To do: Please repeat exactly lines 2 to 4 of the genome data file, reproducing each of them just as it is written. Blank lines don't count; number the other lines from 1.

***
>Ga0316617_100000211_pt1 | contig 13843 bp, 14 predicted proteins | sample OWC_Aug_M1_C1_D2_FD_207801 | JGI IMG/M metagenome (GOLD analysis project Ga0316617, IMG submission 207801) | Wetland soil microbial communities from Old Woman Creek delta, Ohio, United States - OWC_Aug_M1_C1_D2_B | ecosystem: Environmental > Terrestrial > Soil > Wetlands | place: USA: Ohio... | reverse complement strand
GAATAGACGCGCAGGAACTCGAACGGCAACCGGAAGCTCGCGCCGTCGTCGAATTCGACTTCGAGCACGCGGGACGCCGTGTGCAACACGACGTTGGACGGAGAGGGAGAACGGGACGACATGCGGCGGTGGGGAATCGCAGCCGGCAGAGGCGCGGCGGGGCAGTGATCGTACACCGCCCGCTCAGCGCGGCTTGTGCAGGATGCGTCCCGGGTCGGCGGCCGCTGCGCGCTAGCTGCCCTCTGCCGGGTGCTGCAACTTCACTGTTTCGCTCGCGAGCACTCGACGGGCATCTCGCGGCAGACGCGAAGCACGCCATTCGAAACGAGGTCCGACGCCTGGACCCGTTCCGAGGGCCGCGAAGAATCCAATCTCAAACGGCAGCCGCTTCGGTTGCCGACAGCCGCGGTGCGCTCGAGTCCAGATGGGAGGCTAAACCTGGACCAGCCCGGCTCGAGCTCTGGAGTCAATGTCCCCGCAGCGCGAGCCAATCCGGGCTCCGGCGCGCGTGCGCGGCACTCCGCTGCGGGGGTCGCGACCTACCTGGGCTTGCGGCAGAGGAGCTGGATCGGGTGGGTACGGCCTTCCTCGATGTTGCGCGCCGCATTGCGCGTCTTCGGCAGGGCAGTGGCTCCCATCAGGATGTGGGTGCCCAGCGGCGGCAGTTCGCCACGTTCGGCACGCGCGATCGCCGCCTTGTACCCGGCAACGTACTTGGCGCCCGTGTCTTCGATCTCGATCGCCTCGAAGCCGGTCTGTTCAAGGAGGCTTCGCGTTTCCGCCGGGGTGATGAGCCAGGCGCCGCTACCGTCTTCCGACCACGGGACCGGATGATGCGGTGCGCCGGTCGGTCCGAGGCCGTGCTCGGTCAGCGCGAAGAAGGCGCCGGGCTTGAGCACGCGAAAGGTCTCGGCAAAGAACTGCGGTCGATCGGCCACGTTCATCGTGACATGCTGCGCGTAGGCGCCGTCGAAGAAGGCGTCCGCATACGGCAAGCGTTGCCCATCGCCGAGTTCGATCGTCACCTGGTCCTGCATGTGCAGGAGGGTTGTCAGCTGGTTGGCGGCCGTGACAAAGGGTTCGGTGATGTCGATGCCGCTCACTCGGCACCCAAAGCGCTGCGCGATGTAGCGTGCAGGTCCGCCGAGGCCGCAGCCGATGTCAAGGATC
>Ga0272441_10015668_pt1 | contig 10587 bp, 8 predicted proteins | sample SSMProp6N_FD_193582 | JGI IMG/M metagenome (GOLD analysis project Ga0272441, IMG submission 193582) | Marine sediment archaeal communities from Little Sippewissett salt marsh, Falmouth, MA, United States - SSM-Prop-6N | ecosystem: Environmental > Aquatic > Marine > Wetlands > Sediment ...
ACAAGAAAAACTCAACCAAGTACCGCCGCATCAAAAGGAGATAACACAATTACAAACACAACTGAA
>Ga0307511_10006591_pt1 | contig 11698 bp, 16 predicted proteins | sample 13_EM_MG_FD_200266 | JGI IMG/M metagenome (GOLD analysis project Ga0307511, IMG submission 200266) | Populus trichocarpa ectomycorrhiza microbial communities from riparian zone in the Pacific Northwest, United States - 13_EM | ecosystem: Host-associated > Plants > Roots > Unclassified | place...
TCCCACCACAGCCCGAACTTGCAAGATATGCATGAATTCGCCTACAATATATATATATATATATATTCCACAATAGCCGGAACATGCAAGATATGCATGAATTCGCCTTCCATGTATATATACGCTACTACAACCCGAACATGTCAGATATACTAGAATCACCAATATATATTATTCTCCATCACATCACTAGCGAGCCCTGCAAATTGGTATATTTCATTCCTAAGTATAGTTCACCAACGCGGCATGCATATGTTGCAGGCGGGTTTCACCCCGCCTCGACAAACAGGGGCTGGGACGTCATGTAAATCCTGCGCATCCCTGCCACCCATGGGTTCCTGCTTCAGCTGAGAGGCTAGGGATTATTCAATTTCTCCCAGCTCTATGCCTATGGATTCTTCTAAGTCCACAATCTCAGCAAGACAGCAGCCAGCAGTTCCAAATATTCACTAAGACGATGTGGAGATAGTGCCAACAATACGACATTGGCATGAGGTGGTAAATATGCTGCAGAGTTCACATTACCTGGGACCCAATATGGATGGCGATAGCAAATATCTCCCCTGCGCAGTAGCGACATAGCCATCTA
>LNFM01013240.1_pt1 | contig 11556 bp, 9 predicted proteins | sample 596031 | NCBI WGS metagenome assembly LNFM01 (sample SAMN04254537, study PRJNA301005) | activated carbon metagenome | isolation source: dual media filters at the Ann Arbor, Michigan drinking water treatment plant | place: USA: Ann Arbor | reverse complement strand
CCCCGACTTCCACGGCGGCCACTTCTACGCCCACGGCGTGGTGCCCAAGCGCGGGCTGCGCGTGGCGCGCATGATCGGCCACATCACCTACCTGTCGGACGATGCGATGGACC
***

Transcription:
GAATAGACGCGCAGGAACTCGAACGGCAACCGGAAGCTCGCGCCGTCGTCGAATTCGACTTCGAGCACGCGGGACGCCGTGTGCAACACGACGTTGGACGGAGAGGGAGAACGGGACGACATGCGGCGGTGGGGAATCGCAGCCGGCAGAGGCGCGGCGGGGCAGTGATCGTACACCGCCCGCTCAGCGCGGCTTGTGCAGGATGCGTCCCGGGTCGGCGGCCGCTGCGCGCTAGCTGCCCTCTGCCGGGTGCTGCAACTTCACTGTTTCGCTCGCGAGCACTCGACGGGCATCTCGCGGCAGACGCGAAGCACGCCATTCGAAACGAGGTCCGACGCCTGGACCCGTTCCGAGGGCCGCGAAGAATCCAATCTCAAACGGCAGCCGCTTCGGTTGCCGACAGCCGCGGTGCGCTCGAGTCCAGATGGGAGGCTAAACCTGGACCAGCCCGGCTCGAGCTCTGGAGTCAATGTCCCCGCAGCGCGAGCCAATCCGGGCTCCGGCGCGCGTGCGCGGCACTCCGCTGCGGGGGTCGCGACCTACCTGGGCTTGCGGCAGAGGAGCTGGATCGGGTGGGTACGGCCTTCCTCGATGTTGCGCGCCGCATTGCGCGTCTTCGGCAGGGCAGTGGCTCCCATCAGGATGTGGGTGCCCAGCGGCGGCAGTTCGCCACGTTCGGCACGCGCGATCGCCGCCTTGTACCCGGCAACGTACTTGGCGCCCGTGTCTTCGATCTCGATCGCCTCGAAGCCGGTCTGTTCAAGGAGGCTTCGCGTTTCCGCCGGGGTGATGAGCCAGGCGCCGCTACCGTCTTCCGACCACGGGACCGGATGATGCGGTGCGCCGGTCGGTCCGAGGCCGTGCTCGGTCAGCGCGAAGAAGGCGCCGGGCTTGAGCACGCGAAAGGTCTCGGCAAAGAACTGCGGTCGATCGGCCACGTTCATCGTGACATGCTGCGCGTAGGCGCCGTCGAAGAAGGCGTCCGCATACGGCAAGCGTTGCCCATCGCCGAGTTCGATCGTCACCTGGTCCTGCATGTGCAGGAGGGTTGTCAGCTGGTTGGCGGCCGTGACAAAGGGTTCGGTGATGTCGATGCCGCTCACTCGGCACCCAAAGCGCTGCGCGATGTAGCGTGCAGGTCCGCCGAGGCCGCAGCCGATGTCAAGGATC
>Ga0272441_10015668_pt1 | contig 10587 bp, 8 predicted proteins | sample SSMProp6N_FD_193582 | JGI IMG/M metagenome (GOLD analysis project Ga0272441, IMG submission 193582) | Marine sediment archaeal communities from Little Sippewissett salt marsh, Falmouth, MA, United States - SSM-Prop-6N | ecosystem: Environmental > Aquatic > Marine > Wetlands > Sediment ...
ACAAGAAAAACTCAACCAAGTACCGCCGCATCAAAAGGAGATAACACAATTACAAACACAACTGAA